Solar Irradiance Model, Diffuse Irradiance Models, Irradiance Models For Tilted Surfaces, Building Energy Simulation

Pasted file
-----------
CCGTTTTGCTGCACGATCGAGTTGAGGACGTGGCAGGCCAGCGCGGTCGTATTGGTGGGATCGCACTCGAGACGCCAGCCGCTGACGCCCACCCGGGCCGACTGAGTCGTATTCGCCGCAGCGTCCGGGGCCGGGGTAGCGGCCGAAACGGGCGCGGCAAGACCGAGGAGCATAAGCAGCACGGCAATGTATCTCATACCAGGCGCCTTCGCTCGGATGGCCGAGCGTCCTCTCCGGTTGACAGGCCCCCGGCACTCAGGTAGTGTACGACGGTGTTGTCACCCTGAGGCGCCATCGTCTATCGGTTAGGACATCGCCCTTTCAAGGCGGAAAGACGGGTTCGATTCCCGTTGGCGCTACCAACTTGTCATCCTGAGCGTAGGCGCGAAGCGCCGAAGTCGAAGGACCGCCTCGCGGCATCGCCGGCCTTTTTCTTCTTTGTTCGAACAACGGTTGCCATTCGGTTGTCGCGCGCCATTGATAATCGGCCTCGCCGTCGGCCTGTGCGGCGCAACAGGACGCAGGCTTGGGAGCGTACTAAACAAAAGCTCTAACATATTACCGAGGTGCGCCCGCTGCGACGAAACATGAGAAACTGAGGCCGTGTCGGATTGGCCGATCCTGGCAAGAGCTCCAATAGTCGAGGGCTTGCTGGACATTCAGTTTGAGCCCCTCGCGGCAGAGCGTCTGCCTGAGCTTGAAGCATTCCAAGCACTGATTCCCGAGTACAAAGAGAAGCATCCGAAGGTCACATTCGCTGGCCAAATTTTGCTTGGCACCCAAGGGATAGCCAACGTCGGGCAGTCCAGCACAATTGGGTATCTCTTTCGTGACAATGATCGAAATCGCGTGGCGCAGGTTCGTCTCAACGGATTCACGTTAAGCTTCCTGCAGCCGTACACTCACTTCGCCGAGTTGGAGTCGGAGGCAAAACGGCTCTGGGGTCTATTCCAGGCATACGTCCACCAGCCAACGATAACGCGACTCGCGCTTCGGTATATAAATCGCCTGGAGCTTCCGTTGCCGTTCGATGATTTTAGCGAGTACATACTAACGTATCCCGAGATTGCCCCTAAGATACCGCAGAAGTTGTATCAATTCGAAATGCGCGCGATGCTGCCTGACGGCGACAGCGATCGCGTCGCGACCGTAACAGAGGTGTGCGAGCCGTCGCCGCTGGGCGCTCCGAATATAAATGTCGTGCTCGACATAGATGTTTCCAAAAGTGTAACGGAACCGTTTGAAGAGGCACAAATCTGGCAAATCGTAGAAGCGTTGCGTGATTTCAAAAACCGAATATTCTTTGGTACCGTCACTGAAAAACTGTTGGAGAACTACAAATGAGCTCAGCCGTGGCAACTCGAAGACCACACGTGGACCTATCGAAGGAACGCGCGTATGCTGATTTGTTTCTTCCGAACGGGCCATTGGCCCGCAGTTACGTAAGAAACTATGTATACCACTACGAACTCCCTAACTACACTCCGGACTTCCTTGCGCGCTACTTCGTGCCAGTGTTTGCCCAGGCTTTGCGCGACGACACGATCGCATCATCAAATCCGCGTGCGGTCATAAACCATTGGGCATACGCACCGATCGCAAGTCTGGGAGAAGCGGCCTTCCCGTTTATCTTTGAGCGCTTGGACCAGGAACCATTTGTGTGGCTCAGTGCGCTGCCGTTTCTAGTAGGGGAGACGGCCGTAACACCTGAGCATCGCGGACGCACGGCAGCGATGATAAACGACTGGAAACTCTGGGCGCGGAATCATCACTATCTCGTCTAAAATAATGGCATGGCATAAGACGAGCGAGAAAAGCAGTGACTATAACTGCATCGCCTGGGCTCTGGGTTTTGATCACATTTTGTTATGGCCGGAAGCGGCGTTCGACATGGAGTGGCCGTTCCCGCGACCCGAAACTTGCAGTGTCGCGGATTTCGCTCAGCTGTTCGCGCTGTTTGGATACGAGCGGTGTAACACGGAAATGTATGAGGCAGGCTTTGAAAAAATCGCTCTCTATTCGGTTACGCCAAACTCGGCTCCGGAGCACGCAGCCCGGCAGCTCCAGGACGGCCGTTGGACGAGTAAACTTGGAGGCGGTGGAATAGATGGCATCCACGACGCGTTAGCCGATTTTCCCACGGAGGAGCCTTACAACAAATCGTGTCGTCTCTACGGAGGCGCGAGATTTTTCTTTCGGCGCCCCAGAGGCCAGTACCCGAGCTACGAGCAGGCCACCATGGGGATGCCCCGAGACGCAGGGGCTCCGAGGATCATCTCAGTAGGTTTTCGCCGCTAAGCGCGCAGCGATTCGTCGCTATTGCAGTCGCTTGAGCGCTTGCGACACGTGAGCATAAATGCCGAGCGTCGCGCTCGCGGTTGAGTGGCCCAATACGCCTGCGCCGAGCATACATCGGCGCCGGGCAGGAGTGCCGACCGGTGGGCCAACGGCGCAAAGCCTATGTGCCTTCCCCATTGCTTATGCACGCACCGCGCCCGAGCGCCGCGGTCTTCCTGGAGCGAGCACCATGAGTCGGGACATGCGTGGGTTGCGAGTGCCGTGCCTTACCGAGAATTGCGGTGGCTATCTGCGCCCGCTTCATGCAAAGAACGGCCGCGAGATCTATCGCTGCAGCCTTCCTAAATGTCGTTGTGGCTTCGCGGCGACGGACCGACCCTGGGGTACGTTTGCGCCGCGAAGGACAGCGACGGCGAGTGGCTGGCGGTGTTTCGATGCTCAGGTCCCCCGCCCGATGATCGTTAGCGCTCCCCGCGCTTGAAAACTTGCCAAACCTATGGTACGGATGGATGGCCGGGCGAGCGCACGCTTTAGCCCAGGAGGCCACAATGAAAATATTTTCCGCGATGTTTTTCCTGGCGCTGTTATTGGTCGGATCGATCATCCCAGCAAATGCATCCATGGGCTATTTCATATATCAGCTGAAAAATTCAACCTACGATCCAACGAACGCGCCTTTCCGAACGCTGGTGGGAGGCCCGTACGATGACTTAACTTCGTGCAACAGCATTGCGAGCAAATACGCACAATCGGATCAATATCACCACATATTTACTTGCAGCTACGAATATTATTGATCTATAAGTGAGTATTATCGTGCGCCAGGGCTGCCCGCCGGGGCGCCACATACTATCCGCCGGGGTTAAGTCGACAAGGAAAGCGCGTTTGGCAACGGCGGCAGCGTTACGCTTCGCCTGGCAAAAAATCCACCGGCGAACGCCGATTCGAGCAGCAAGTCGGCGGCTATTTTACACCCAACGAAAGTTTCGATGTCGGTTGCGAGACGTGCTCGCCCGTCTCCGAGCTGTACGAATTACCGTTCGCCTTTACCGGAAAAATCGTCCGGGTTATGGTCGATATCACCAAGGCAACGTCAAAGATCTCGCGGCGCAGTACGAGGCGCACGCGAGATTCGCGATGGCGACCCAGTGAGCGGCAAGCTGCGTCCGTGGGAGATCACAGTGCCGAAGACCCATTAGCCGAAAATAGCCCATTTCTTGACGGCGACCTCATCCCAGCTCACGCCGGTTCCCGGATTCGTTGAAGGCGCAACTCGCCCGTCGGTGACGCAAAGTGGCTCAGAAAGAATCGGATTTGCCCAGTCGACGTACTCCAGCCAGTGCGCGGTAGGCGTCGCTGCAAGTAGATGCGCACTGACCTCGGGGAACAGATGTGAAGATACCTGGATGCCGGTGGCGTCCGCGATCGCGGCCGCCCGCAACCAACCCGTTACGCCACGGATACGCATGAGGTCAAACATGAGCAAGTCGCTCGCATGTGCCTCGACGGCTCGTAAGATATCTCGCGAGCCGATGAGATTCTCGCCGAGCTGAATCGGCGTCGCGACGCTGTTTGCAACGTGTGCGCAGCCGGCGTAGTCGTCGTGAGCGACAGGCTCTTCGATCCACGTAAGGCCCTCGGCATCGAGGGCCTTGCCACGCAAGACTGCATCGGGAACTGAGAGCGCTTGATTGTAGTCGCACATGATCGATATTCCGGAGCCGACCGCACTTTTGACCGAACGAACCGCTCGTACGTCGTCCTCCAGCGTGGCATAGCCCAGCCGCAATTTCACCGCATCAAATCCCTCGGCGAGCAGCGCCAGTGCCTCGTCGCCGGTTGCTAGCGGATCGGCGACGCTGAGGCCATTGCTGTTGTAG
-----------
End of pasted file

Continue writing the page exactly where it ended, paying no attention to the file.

Building energy simulations require a detailed characterization of the boundary conditions in order to solve the air heat balance problem. While for dry and dew bulb temperatures and wind speed, hourly profiles can be successfully developed from raw data measurements, to be included in weather files, beam and diffuse solar irradiance on the external surfaces of the building envelope are not directly known. Measured global solar irradiance is rarely available for the possible orientations of buildings surfaces and when the distinction between the beam and diffuse irradiance components is recorded, it is only for horizontal measurements. Consequently, solar irradiance models are necessary to elaborate hourly beam and diffuse irradiation profiles on the various elements of the building envelope. We can distinguish the different models into two groups: horizontal diffuse irradiance models â€“ to calculate the diffuse component on the horizontal plane starting from the global measurement, and irradiance models for tilted surfaces â€“ to estimate the irradiance collected on tilted surface with a given orientation. Even if some models try to exploit some mathematical expressions to describe the phenomenon, most of them rely mainly on statistical correlations derived from empirical data. Since the samples of solar irradiance measurements used for the models development have been collected mostly in North America and European localities, these models are far from providing an adequate worldwide representativeness and none can be precisely defined as the best one. As observed in previous works in the literature and other authorsâ€™ works, the adoption of a pair of models for horizontal diffuse irradiance and for the irradiance on tilted surfaces introduces an uncertainty on the estimation of this specific boundary conditions in building energy simulation. However, different localities, building configurations and kind of energy need â€“ heating and cooling, have different sensitivities to this suboptimal characterization of the solar irradiance. Thus, for some cases, the choice on the couple of models can affect significantly the simulation outputs and influences the robustness of the design solutions. Moreover, also the time discretization of the outputs can be relevant on the quantification of the uncertainty brought by the choice of solar irradiance models. Further expanding previous analyses, in this contribution, 22 horizontal diffuse irradiance models have been coupled with 12 irradiance models for tilted surfaces in order to develop hourly profiles of solar irradiance for 5 European localities (Berlin, Vienna, Trento, Rome and Messina). The 264 alternatives have been used as input in TRNSYS for the simulation of the hourly energy performances of a set of 72 simplified residential buildings, built varying parametrically insulation and thermal inertia of opaque components, windows surface and orientation and solar heat gain coefficient of glazing. The distributions of hourly heating and cooling energy needs along the year and for the different configurations of the sample have been studied in order to identify the building features enhancing the uncertainty due to the solar irradiance modelling on short-term outputs.